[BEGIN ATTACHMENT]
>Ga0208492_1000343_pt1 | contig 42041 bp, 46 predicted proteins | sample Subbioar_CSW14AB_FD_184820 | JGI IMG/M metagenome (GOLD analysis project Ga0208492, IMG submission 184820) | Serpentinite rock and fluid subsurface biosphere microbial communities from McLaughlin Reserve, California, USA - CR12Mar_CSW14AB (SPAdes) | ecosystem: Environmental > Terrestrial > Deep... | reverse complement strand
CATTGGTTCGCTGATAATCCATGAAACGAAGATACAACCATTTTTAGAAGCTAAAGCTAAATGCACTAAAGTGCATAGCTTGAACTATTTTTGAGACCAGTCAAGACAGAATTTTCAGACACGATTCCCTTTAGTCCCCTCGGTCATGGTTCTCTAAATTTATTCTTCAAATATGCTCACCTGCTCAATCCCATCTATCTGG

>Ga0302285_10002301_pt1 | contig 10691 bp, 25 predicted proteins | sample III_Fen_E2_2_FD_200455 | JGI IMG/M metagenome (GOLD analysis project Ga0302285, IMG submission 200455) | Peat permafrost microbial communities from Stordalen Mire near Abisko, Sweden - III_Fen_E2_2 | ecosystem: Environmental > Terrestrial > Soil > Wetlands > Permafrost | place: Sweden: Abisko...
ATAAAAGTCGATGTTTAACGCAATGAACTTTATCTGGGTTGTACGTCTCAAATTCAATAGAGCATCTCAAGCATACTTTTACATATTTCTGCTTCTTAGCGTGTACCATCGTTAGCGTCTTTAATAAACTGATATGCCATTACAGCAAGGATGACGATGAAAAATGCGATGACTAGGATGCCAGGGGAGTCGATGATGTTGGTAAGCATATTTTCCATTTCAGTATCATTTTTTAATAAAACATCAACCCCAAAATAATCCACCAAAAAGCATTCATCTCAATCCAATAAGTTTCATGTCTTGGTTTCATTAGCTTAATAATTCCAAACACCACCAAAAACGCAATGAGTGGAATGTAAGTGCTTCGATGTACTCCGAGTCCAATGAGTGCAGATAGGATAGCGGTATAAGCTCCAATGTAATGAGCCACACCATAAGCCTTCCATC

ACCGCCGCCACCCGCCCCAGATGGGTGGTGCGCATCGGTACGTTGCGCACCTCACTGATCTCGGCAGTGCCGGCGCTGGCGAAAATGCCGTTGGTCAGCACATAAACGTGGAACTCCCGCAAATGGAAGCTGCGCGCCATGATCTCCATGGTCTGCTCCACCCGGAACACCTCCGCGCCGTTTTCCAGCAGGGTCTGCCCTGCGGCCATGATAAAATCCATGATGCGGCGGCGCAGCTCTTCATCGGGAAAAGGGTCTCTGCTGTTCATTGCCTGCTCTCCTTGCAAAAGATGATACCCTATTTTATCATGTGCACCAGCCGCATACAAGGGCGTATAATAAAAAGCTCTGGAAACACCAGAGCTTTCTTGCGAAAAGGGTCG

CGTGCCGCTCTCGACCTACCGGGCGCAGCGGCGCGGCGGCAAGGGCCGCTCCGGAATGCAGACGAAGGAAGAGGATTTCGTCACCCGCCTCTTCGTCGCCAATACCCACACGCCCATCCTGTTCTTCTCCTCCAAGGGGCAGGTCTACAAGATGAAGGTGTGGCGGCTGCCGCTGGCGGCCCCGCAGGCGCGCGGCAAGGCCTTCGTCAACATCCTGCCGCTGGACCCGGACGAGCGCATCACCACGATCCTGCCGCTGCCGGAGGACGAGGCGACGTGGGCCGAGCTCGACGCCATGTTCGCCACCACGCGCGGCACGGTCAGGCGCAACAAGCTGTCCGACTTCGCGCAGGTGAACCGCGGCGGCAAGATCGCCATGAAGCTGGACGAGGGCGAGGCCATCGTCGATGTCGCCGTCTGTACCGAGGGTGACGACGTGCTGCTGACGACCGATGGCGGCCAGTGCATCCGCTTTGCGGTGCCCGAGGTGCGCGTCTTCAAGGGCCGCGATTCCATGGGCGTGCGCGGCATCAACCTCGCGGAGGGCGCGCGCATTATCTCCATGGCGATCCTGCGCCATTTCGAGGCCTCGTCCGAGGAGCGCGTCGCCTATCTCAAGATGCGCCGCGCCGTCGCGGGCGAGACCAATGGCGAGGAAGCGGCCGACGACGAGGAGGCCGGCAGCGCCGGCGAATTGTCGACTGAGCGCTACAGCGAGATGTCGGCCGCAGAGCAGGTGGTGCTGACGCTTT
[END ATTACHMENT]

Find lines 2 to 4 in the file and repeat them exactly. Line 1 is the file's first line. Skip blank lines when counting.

CATTGGTTCGCTGATAATCCATGAAACGAAGATACAACCATTTTTAGAAGCTAAAGCTAAATGCACTAAAGTGCATAGCTTGAACTATTTTTGAGACCAGTCAAGACAGAATTTTCAGACACGATTCCCTTTAGTCCCCTCGGTCATGGTTCTCTAAATTTATTCTTCAAATATGCTCACCTGCTCAATCCCATCTATCTGG

>Ga0302285_10002301_pt1 | contig 10691 bp, 25 predicted proteins | sample III_Fen_E2_2_FD_200455 | JGI IMG/M metagenome (GOLD analysis project Ga0302285, IMG submission 200455) | Peat permafrost microbial communities from Stordalen Mire near Abisko, Sweden - III_Fen_E2_2 | ecosystem: Environmental > Terrestrial > Soil > Wetlands > Permafrost | place: Sweden: Abisko...
ATAAAAGTCGATGTTTAACGCAATGAACTTTATCTGGGTTGTACGTCTCAAATTCAATAGAGCATCTCAAGCATACTTTTACATATTTCTGCTTCTTAGCGTGTACCATCGTTAGCGTCTTTAATAAACTGATATGCCATTACAGCAAGGATGACGATGAAAAATGCGATGACTAGGATGCCAGGGGAGTCGATGATGTTGGTAAGCATATTTTCCATTTCAGTATCATTTTTTAATAAAACATCAACCCCAAAATAATCCACCAAAAAGCATTCATCTCAATCCAATAAGTTTCATGTCTTGGTTTCATTAGCTTAATAATTCCAAACACCACCAAAAACGCAATGAGTGGAATGTAAGTGCTTCGATGTACTCCGAGTCCAATGAGTGCAGATAGGATAGCGGTATAAGCTCCAATGTAATGAGCCACACCATAAGCCTTCCATC